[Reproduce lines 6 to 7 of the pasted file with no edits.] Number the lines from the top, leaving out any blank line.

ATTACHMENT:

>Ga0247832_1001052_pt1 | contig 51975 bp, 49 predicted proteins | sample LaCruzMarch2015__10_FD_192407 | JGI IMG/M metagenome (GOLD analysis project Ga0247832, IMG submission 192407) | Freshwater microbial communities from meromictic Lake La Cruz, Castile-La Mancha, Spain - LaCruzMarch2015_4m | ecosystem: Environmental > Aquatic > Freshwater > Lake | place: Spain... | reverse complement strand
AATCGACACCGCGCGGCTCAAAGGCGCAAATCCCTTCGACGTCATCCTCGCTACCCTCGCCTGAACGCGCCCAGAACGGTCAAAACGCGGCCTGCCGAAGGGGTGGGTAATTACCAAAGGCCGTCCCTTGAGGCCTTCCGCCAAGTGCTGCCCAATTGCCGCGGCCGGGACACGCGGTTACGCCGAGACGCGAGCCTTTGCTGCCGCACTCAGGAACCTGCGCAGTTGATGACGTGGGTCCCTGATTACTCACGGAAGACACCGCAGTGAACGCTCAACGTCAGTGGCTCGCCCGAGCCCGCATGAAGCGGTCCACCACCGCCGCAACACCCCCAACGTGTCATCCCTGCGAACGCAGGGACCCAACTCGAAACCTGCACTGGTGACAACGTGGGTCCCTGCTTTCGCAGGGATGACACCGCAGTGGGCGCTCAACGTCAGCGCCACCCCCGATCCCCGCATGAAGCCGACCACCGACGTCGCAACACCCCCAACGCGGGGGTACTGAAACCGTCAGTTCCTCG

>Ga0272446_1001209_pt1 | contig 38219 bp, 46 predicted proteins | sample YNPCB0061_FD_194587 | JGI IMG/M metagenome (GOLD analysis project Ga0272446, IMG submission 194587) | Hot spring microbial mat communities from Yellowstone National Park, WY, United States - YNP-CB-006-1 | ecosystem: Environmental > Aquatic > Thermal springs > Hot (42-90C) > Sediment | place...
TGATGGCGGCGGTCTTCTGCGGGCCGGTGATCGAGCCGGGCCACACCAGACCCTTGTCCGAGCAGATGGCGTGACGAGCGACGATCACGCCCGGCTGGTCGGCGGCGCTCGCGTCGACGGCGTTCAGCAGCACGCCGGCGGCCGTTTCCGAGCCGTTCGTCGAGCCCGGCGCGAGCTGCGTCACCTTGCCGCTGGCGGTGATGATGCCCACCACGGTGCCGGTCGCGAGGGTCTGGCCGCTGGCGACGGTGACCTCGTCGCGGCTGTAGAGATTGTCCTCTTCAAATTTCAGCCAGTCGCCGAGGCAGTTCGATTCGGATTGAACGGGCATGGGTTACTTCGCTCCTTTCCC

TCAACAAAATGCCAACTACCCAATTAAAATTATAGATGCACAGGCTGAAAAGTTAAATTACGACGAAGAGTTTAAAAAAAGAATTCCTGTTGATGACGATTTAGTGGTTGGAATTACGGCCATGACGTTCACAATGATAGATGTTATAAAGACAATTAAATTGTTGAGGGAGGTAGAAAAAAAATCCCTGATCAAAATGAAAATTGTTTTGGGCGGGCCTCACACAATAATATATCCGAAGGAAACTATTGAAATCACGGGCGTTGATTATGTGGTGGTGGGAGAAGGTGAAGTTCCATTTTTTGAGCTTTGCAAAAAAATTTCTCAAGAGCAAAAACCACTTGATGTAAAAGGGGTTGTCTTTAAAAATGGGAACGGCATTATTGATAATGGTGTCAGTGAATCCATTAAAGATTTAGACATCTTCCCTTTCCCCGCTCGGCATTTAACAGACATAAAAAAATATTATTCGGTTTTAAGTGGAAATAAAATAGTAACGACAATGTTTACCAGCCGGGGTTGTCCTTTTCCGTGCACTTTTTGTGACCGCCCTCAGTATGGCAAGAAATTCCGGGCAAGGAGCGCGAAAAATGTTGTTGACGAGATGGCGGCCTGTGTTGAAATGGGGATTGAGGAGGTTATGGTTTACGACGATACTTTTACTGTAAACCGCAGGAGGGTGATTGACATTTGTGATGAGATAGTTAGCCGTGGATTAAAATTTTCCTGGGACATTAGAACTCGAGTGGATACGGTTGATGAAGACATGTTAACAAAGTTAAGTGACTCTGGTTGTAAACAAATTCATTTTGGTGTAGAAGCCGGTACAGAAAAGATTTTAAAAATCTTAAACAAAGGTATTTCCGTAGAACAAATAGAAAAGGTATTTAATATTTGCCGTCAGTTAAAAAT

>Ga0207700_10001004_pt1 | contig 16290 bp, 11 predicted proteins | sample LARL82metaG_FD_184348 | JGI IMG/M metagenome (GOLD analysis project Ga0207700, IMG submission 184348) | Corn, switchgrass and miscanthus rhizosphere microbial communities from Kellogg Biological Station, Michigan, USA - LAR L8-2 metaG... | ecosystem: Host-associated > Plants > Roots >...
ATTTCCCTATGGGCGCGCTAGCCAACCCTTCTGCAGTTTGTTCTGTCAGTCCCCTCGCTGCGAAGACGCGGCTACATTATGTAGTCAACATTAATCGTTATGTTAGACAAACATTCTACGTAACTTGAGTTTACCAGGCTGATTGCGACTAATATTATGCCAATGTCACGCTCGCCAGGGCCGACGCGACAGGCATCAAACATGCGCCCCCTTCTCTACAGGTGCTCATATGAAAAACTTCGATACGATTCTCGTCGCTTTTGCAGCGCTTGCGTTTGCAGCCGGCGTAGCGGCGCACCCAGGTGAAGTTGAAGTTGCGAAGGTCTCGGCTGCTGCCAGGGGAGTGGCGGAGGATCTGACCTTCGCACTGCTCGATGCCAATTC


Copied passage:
>Ga0207700_10001004_pt1 | contig 16290 bp, 11 predicted proteins | sample LARL82metaG_FD_184348 | JGI IMG/M metagenome (GOLD analysis project Ga0207700, IMG submission 184348) | Corn, switchgrass and miscanthus rhizosphere microbial communities from Kellogg Biological Station, Michigan, USA - LAR L8-2 metaG... | ecosystem: Host-associated > Plants > Roots >...
ATTTCCCTATGGGCGCGCTAGCCAACCCTTCTGCAGTTTGTTCTGTCAGTCCCCTCGCTGCGAAGACGCGGCTACATTATGTAGTCAACATTAATCGTTATGTTAGACAAACATTCTACGTAACTTGAGTTTACCAGGCTGATTGCGACTAATATTATGCCAATGTCACGCTCGCCAGGGCCGACGCGACAGGCATCAAACATGCGCCCCCTTCTCTACAGGTGCTCATATGAAAAACTTCGATACGATTCTCGTCGCTTTTGCAGCGCTTGCGTTTGCAGCCGGCGTAGCGGCGCACCCAGGTGAAGTTGAAGTTGCGAAGGTCTCGGCTGCTGCCAGGGGAGTGGCGGAGGATCTGACCTTCGCACTGCTCGATGCCAATTC